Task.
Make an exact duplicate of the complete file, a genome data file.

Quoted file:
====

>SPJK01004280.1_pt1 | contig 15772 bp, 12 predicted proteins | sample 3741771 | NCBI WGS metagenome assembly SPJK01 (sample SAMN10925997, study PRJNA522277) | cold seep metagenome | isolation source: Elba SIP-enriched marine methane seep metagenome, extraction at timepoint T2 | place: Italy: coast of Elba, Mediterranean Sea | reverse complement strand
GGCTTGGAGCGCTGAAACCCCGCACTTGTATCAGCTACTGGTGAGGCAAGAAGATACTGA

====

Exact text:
>SPJK01004280.1_pt1 | contig 15772 bp, 12 predicted proteins | sample 3741771 | NCBI WGS metagenome assembly SPJK01 (sample SAMN10925997, study PRJNA522277) | cold seep metagenome | isolation source: Elba SIP-enriched marine methane seep metagenome, extraction at timepoint T2 | place: Italy: coast of Elba, Mediterranean Sea | reverse complement strand
GGCTTGGAGCGCTGAAACCCCGCACTTGTATCAGCTACTGGTGAGGCAAGAAGATACTGA